If you have ever visited Scotland, you are probably well acquainted with Scottish dialects or at least with what you have been able to decode from the torrents of words you are encountered with. Even though I am not an expert, I can rightly claim to be able to understand some Scottish dialects after having lived a year in Scotland. Well, only until I meet the odd Dundonian or Glaswegian that shatters my illusions. Sadly, these occasional encounters have become the rule.
Having spent a few days in Scotland last week, I was shocked and amazed at how fast one can lose the ability to understand dialects. Getting one’s ears attuned to a specific dialect or accent is a hard piece of work. Not only being able to understand a dialect but speaking it, is even more difficult. In this BBC article, with the lovely title In yer ain wirds – What might we lose if we all began to speak like each other?, the question is raised concerning the loss of dialects due to favouring more standard varieties. Only recently the last speaker of the Cromarty fisherfolk dialect has died. (You can listen to a short recording of this dialect here.)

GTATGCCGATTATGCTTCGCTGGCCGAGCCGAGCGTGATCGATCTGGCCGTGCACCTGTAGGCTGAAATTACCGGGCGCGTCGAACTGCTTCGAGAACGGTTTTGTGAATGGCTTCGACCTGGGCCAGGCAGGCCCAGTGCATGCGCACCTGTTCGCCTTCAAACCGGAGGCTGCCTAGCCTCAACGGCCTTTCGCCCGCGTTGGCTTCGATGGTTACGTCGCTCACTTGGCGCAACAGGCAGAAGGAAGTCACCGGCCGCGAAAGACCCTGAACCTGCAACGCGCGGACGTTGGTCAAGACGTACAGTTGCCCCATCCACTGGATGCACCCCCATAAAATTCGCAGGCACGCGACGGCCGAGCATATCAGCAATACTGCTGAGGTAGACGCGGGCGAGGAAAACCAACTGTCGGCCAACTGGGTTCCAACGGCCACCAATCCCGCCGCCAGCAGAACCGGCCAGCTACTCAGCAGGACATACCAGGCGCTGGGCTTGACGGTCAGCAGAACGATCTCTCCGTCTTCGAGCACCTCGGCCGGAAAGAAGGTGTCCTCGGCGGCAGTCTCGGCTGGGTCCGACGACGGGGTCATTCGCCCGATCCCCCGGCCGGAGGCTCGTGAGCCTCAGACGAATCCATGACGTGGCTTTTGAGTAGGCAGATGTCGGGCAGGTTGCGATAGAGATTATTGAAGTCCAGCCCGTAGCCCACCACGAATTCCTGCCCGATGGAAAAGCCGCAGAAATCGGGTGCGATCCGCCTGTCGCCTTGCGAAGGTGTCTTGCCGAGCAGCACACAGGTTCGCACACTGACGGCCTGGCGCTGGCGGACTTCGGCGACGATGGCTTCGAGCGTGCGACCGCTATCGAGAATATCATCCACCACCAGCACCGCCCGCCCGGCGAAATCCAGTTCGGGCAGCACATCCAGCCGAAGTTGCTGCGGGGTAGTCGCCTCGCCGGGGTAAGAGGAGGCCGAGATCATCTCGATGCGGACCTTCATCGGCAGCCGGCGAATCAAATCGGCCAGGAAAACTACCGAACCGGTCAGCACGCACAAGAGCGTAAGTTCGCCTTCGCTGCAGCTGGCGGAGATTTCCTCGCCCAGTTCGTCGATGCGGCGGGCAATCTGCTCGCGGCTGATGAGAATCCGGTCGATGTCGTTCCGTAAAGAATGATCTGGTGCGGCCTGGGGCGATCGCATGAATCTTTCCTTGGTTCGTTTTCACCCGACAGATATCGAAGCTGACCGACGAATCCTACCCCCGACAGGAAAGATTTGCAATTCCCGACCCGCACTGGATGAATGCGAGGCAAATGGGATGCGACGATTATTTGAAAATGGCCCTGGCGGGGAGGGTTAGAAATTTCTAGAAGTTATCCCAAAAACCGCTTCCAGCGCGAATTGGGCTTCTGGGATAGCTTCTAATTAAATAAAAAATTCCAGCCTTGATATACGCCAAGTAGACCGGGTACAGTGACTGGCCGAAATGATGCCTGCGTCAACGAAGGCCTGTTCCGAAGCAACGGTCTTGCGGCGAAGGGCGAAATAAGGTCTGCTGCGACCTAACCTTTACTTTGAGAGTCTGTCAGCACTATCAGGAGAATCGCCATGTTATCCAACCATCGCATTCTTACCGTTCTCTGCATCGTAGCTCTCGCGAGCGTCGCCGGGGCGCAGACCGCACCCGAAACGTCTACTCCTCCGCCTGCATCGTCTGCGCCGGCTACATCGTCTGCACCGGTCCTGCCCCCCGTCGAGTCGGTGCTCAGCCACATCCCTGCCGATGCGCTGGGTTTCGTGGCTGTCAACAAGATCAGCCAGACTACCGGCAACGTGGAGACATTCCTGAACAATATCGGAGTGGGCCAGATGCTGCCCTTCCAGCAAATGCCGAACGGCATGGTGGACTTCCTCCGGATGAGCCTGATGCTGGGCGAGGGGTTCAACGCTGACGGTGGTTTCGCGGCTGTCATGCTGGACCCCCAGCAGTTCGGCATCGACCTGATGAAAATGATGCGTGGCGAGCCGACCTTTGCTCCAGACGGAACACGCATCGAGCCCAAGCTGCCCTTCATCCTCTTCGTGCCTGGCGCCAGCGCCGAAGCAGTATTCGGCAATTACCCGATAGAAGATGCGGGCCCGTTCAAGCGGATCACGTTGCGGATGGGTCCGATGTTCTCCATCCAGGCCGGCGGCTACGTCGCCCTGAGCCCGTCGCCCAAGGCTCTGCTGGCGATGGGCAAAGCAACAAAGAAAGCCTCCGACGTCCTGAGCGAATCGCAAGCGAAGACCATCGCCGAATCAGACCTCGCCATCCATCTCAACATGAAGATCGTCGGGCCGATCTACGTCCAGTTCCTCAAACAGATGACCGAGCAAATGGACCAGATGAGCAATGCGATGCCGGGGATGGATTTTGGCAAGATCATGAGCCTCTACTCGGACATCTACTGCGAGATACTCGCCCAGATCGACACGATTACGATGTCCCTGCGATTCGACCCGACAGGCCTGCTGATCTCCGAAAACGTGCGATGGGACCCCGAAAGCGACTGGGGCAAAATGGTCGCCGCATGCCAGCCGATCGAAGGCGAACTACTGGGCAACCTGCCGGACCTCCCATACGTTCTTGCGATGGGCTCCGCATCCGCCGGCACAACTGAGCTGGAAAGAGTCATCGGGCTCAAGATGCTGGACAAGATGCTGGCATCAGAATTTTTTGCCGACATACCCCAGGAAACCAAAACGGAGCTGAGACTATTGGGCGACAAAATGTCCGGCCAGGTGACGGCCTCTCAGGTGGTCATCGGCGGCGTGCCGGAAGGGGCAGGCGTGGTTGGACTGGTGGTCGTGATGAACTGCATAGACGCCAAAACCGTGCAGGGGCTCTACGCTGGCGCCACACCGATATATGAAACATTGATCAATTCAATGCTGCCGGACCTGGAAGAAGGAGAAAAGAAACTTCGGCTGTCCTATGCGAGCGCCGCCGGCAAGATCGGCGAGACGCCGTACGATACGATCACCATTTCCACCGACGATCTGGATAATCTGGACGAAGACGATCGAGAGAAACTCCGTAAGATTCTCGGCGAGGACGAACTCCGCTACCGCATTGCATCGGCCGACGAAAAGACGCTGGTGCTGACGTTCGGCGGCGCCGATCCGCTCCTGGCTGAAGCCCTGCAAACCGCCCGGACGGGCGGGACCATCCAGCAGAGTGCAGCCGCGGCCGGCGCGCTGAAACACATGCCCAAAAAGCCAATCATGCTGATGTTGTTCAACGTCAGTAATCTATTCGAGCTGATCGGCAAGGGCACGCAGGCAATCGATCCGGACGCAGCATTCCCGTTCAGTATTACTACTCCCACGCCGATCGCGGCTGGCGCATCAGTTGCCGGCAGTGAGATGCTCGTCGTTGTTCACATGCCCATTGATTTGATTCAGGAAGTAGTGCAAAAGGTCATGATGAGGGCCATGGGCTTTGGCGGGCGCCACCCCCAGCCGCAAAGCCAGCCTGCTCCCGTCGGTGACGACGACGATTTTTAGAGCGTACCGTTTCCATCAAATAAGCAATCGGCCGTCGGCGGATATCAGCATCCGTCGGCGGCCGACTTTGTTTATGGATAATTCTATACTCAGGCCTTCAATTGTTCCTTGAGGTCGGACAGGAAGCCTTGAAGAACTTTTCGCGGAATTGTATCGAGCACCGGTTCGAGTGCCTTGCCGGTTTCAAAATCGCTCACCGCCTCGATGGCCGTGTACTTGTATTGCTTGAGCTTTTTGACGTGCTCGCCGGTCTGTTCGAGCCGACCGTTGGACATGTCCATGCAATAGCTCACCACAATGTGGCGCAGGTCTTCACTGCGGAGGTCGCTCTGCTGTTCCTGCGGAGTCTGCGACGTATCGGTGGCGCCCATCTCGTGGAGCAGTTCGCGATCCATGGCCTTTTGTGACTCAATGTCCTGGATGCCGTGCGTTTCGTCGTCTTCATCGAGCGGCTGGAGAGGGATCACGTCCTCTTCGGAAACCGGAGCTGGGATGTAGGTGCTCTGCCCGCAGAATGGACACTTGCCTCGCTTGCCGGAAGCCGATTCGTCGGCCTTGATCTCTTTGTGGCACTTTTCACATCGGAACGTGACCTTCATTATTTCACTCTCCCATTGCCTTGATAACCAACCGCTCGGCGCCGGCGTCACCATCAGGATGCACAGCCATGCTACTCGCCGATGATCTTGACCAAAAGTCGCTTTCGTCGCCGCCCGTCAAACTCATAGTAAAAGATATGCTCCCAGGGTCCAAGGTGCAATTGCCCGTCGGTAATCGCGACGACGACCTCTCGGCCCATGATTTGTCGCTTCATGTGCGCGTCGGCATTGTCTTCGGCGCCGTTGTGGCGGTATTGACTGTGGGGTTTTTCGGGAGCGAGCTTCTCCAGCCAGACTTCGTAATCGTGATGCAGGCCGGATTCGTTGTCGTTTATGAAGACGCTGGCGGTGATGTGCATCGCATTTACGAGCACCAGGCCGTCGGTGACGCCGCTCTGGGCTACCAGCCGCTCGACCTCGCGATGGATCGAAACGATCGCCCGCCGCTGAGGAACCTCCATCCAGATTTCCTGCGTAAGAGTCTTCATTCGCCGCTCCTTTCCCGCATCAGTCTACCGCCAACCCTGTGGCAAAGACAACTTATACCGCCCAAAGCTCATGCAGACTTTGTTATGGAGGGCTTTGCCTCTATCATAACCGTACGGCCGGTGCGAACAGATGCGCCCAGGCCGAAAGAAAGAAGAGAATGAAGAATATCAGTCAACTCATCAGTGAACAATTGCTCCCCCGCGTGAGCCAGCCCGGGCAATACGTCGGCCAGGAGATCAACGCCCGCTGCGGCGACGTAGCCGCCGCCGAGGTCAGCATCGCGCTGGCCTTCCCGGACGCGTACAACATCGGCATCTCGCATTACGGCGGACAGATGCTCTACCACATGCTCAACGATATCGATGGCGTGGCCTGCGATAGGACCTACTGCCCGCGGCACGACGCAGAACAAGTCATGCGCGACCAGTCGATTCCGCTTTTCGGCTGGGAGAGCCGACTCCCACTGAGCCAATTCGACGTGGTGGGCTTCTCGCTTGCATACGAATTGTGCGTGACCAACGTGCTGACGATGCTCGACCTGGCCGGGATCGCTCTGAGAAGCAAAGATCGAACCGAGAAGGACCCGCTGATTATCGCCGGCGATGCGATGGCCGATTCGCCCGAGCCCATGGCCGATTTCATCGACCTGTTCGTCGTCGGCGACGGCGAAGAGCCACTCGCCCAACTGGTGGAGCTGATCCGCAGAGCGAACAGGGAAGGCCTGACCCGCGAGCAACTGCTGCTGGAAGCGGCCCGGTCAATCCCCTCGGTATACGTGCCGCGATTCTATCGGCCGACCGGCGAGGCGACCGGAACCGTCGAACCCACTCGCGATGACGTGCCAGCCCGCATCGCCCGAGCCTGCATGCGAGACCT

Technology, but also ideologies have taken their toll on the great variety of English dialects. Being forced to speak a more standard variety in formal contexts or at school is something I can personally relate to. For me, my dialect is my mother tongue. One has to bear in mind that language is always more than just words. It is about identity and culture. Why then prescribe a certain accent or imply that one dialect is inferior to another one? Sounds familiar?,a project of the British Library, allows you to eavesdrop on speakers of different British dialects and accents. Have a go and if you do not understand everything remember to haud yer weesht an’ get oan wae it!
P.S. Just to be clear about the distinction between accents and dialects: Accents concern pronunciation, whereas dialects involve even other features of language such as vocabulary.
I think you’ve almost answered your own question here. Since language is used to define and communicate identity and culture, one group — particularly a culturally dominant — may prescribe its norms in an effort to reinforce its identity within the wider community. That identity will often be carried by the dialect that is called the standard language, which is used to assert the dominant groups cultural primacy. This is at least a good model for the Anglophone situation, I think.
Other languages work differently, especially in cases where there is not strong acceptance of the standard language ideology. In Norway, for instance, there is no standard in the spoken language — although they do have as much as two written standards! (called Bokmal & Nynorsk). So according to Ernst Hakon Jahr, all Norwegians speak dialect. I suspect, though, that there is still a social stratification of these dialects, where some will be considered more prestigious than others.